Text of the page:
BF Analysis: Why Selling Engines to Saab Makes Sense

This morning BMW and Saab announced that Saab will be using BMW powerplants in future front wheel drive Saab products. However thanks to various sources it ‘s become clear that Saab has not just signed an agreement to use BMW engines in future products but they are likely to use MINI ‘s current Prince range of engines in several products. Sources are telling us that first will be the 9-2 hatchback potentially followed by the next generation 9-3 family of vehicles.

But why would BMW give Saab the same engine range from the MINI for a car that will likely compete with it? Economies of scale would be a good reason. But we ‘re not so sure it ‘s that simple.

We know that 2013 will bring a new MINI hatch that will in turn bring an entire new MINI family of small cars. We also know that BMW is planning on using new three cylinder engines in this new range of products along with a new generation of FWD(and potentially even RWD) BMWs. So where does the Prince family of engines fit into BMW ‘s future plans?

We believe MINI will continue to use the Prince in the R58 Coupé, R59 Roadster and R60 Countryman (and other R60 derivatives) well into the second half of the decade. But the start of a transition to a new generation of three and four cylinder powerplants will begin in 2013 with the next generation MINI hatch and likely continue with the next generation Coupé, Roadster and Countryman line.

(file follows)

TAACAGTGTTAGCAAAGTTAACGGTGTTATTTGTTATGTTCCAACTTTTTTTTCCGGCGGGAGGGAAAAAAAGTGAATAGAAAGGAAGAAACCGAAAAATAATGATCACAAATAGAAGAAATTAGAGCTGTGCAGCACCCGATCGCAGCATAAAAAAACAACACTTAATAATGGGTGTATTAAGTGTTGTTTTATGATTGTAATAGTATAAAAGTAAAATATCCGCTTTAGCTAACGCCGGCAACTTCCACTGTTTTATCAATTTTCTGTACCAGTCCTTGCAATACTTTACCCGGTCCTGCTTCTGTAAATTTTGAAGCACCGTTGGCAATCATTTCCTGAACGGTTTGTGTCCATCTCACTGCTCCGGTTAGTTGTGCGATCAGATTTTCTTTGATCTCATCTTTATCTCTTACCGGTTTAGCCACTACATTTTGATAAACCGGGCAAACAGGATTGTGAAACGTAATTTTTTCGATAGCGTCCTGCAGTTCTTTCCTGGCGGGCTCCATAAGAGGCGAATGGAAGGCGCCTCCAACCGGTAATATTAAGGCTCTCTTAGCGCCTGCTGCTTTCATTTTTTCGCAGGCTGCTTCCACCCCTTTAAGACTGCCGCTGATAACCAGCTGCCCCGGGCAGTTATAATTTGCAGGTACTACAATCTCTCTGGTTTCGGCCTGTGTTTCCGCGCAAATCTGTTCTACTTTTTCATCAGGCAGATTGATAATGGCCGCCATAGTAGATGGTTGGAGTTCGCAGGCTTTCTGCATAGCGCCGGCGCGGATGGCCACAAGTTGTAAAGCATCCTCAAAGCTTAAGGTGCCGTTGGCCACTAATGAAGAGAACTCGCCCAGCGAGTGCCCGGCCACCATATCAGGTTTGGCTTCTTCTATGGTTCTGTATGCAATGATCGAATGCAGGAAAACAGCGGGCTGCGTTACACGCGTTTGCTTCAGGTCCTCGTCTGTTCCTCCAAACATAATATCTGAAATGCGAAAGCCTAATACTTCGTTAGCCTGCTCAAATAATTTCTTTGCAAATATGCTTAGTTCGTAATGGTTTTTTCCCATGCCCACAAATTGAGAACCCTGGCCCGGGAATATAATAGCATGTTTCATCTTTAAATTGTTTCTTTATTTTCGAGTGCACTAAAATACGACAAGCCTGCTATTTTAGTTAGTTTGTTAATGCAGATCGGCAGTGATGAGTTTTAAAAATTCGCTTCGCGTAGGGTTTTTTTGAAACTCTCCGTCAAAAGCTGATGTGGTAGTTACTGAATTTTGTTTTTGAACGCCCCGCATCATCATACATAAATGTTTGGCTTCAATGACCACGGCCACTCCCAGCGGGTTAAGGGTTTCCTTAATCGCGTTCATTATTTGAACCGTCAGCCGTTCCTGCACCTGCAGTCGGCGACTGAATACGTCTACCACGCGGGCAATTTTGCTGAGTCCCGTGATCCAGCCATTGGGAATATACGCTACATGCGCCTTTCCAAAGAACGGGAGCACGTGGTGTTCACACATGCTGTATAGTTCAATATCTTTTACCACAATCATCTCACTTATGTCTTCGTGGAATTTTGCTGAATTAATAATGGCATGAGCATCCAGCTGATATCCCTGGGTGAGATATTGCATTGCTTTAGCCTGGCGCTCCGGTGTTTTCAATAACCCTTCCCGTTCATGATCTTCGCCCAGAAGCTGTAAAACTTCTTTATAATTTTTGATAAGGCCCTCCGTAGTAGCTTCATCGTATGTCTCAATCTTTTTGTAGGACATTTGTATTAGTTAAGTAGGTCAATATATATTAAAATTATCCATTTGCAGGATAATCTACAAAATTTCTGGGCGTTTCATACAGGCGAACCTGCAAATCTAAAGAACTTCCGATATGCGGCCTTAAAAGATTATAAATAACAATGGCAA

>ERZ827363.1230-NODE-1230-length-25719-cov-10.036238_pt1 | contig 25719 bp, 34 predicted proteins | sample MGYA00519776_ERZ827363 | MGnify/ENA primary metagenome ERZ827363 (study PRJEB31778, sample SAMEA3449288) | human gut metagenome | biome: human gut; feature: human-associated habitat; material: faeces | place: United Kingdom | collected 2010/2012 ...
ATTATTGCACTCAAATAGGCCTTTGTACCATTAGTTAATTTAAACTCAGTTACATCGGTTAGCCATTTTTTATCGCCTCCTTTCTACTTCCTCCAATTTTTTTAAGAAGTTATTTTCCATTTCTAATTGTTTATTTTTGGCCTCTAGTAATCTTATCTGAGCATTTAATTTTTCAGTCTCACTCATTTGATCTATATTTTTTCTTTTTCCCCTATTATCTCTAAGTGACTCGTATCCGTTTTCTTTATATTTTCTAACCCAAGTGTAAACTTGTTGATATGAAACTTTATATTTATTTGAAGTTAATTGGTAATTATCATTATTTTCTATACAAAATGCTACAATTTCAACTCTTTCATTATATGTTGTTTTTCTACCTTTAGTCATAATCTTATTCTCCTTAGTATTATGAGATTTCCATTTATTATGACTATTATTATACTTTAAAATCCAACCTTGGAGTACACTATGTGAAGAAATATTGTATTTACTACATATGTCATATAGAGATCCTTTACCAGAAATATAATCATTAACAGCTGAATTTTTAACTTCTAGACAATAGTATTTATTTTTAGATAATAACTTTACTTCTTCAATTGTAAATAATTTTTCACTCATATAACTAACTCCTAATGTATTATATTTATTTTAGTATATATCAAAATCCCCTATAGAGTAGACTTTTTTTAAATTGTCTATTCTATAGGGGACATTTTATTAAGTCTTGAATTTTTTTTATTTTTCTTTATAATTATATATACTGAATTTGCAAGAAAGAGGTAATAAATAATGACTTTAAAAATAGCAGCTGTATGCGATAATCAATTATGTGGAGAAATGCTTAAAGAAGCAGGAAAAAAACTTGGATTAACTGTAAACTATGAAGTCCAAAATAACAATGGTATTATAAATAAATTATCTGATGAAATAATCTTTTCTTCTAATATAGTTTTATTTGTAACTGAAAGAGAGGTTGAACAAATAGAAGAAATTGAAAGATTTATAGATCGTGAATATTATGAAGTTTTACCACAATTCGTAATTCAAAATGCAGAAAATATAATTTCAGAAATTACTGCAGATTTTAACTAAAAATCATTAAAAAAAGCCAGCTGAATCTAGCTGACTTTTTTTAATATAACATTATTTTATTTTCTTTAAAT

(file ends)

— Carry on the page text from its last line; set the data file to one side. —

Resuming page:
So what is Saab actually getting? It would seem that BMW is selling an engine on the back half of its lifecycle that won ‘t be in any BMW or MINI products after the 2018 model year. In short it ‘s a good sale for BMW. Proven technology but yesterday ‘s technology that is soon to be on its way out. And on Saab ‘s end it ‘s a good buy in that the Prince family of engines has a lot of life left in it. At it ‘s core there are few 1.6L engines that bridge the gap from efficiency to performance so well. And to develop an engine of this caliber from scratch would cost hundreds of millions of dollars. Something newly independent Saab simply doesn ‘t have.

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  • Roy